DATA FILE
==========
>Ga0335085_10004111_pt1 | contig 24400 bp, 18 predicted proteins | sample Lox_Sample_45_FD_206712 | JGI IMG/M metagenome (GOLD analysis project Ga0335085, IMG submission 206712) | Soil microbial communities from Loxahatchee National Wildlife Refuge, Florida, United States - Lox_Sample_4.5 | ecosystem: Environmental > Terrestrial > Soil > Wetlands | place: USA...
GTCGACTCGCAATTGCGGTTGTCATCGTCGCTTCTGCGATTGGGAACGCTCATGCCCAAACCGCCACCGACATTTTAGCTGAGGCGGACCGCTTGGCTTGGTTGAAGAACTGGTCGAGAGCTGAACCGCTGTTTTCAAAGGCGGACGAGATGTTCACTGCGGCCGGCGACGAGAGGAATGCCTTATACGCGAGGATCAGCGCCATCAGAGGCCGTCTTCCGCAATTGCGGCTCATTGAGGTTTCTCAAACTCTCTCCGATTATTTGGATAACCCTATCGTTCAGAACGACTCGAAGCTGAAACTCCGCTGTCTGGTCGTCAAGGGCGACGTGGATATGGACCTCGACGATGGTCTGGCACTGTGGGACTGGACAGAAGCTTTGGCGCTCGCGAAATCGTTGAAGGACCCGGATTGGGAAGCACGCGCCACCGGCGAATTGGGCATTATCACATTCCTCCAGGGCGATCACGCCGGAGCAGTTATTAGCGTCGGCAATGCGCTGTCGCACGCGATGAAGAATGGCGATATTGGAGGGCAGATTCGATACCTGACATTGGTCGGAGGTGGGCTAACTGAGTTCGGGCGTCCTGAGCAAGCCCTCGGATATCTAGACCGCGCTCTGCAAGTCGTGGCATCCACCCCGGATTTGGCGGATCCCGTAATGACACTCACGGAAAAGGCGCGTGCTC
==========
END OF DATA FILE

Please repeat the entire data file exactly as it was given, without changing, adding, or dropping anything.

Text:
>Ga0335085_10004111_pt1 | contig 24400 bp, 18 predicted proteins | sample Lox_Sample_45_FD_206712 | JGI IMG/M metagenome (GOLD analysis project Ga0335085, IMG submission 206712) | Soil microbial communities from Loxahatchee National Wildlife Refuge, Florida, United States - Lox_Sample_4.5 | ecosystem: Environmental > Terrestrial > Soil > Wetlands | place: USA...
GTCGACTCGCAATTGCGGTTGTCATCGTCGCTTCTGCGATTGGGAACGCTCATGCCCAAACCGCCACCGACATTTTAGCTGAGGCGGACCGCTTGGCTTGGTTGAAGAACTGGTCGAGAGCTGAACCGCTGTTTTCAAAGGCGGACGAGATGTTCACTGCGGCCGGCGACGAGAGGAATGCCTTATACGCGAGGATCAGCGCCATCAGAGGCCGTCTTCCGCAATTGCGGCTCATTGAGGTTTCTCAAACTCTCTCCGATTATTTGGATAACCCTATCGTTCAGAACGACTCGAAGCTGAAACTCCGCTGTCTGGTCGTCAAGGGCGACGTGGATATGGACCTCGACGATGGTCTGGCACTGTGGGACTGGACAGAAGCTTTGGCGCTCGCGAAATCGTTGAAGGACCCGGATTGGGAAGCACGCGCCACCGGCGAATTGGGCATTATCACATTCCTCCAGGGCGATCACGCCGGAGCAGTTATTAGCGTCGGCAATGCGCTGTCGCACGCGATGAAGAATGGCGATATTGGAGGGCAGATTCGATACCTGACATTGGTCGGAGGTGGGCTAACTGAGTTCGGGCGTCCTGAGCAAGCCCTCGGATATCTAGACCGCGCTCTGCAAGTCGTGGCATCCACCCCGGATTTGGCGGATCCCGTAATGACACTCACGGAAAAGGCGCGTGCTC